This is my third trip to the second biggest city in Thailand. In a small way I have become a local. The baristas at Starbucks remember my name. They also remember not to ask me if I want yak milk when I order a black coffee. The owner of my favorite haunt for breakfast asked me if I really needed a menu “you know it by heart” he said. The ENT doctor at the Chiang Mia Ram hospital was gracious and said “nice to see you again, time to vacuum the ears?” I walked into Gecko Books and the owner looked up at me and said simply “Nope”. I had no idea what he meant. I shrugged my shoulders and he said “I have not gotten in any Hornblower novels yet.” It had been 4 months since I asked him if he had any. Most importantly, my dentist and all his assistants remember everything about me and treat me as a valued customer.
I know my way around the parts of town I need to know my way around. I know how to tell a Tuk-Tuk driver where I want to go. I know how to flag down a Sungtow (it is pronounced that way, the spelling is optional) headed in the right direction and how much to pay him.
I have adopted the attire of a resident expat, as opposed to a tourist expat. It helps fend off attempts at overcharging for transportation or other items. The difference I might pay if thought of as a Dickerson from Iowa as opposed to a local farong might be as much as a quarter in real money. It is a point of pride.
I have done all the tours and adventures already. So this trip is about finishing up a course of dental work and just “being a local.”
Of course I am not truly a local, but I am starting to think I would like to be, someday. It has become imperative that I eliminate or encounter other possible retirement locations before I convince my wife that there is no better place to hang our hats, watch our hair turn silver and feed the pigeons.
As said, this trip is hopefully, although doubtfully, my last trip to the dentist. Originally, almost a year ago, I came here to see my cousin. He has lived in Chiang Mai for 6 steady years. He seldom leaves. He blogs about it and emails me about it all the time. Once my wife and I settled into life in the UAE, I looked a the cost of flying here from Dubai. It was less than flying from our previous home in Central America to Los Angeles. Then I looked at the cost of dentistry in Dubai vs the same work done here in Chiang Mai. In short, it was less expensive to fly here, stay in a hotel, eat in restaurants and get my teeth fixed than it would be to have the dentistry done in Dubai. Plus I got a vacation, and Mary Ann got me out of the house.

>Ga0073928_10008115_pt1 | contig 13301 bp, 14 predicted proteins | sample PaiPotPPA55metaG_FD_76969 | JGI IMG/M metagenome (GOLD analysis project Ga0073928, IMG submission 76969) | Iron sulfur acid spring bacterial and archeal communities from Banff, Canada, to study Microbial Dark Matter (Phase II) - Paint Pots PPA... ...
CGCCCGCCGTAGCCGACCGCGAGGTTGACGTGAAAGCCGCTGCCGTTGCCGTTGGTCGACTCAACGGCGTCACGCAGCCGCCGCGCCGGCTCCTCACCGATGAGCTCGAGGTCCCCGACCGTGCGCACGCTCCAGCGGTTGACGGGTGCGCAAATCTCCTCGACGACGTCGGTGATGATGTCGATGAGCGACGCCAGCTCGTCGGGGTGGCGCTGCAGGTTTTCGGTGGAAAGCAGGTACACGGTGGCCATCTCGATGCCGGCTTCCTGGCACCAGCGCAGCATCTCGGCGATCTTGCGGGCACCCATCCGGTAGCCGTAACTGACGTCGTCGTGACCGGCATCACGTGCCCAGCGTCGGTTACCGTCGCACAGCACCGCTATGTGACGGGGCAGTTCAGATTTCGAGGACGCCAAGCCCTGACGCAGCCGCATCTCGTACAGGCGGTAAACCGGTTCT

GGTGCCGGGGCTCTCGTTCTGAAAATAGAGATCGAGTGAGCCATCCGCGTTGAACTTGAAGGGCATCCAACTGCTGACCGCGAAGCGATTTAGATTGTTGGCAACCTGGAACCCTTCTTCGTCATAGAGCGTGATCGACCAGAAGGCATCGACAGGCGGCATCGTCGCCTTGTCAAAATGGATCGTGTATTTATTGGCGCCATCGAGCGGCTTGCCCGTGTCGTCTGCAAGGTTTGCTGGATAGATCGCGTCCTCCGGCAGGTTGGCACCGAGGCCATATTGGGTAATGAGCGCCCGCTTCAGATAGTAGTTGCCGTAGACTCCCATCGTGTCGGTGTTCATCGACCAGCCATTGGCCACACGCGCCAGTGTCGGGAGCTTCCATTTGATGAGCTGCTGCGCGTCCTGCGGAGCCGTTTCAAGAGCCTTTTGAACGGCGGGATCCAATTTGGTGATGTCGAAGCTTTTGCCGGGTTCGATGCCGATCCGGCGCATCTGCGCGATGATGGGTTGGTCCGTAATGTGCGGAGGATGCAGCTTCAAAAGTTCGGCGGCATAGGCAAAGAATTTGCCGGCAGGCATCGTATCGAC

My dentist here is the best dentist I have ever had. I have, since birth, had terrible luck with my teeth. So, I have seen enough dentists to fill a phone book. I once had an excellent dentist in Lima, Peru, but he was so expensive that my credit cardcompany sent me an emergency message that I was probably being robbed.
This dentist in Chiang Mai has equipment built tomorrow. He was educated at UCLA and speaks English perfectly. He explains everything so that even a fool like me can understand. He laughs at my jokes, which originate in nervousness. Yesterday he was screwing in an abutment. I told him I felt like a car. He turned to his assistant (yes, his CUTE assistant) and said, “Hand me the adjustable spanner.” She did not get it, but we had a good laugh. Plus, a BIG plus, something I cannot over emphasize, he is painless.
One other medical thing I take care of here is to have my ears vacuumed. Don’t ask. All I will say is that if I cut my head off, my health would be just fine. I walked into a first class hospital without an appointment, got the procedure done by an excellent doctor, and walked out less than an hour later. Total charge? About $30. Try that anywhere else.
But a person can only spend so much time in the dentist chair.
I planned this trip so that I would be here on a Sunday night. The Sunday night market in Chiang Mai is a colorful, vibrant and exciting event. Here are a few shots.
Besides the market I did not need to go anywhere or buy anything. Besides that, it has rained a few days during my visit. So, I have been reading quite a bit.
One of the reasons to love this city is a certain bookstore in town called Gecko Books.
An expat name George started Gecko Books about a decade ago. He has a handful of storefronts. They are all chock full of interesting books. He does not necessarily survive off of travelers, his local customer base is quite large as well. He buys books a customer/traveler is done with, and orders books both new and old from Australia, Canada, and the USA. If you buy a book from him, you can sell it back for 50% of what you bought it for. There is a time limit on this buy-back option, but I forget what it is. It has never been an obstacle. I have been able to find most anything I want to read. The popular authors such as Grisham are well represented. But it is not just a leisure reading bookstore. His shelves stock histories, science, theatre, dance, religion, and of course travel.
Anyone considering where they could afford retire to should consider Chiang Mai. My cousin is doing really well on about US$1200 a month, which includes rent, utilities, a great health insurance plan and he eats all his meals out. That is US$1200 a MONTH folks. Friendly people, very low crime, fresh air, great restaurants and a vibrant expat community.
Thanks for reading, tell a friend and make a comment. Next post….from KENYA!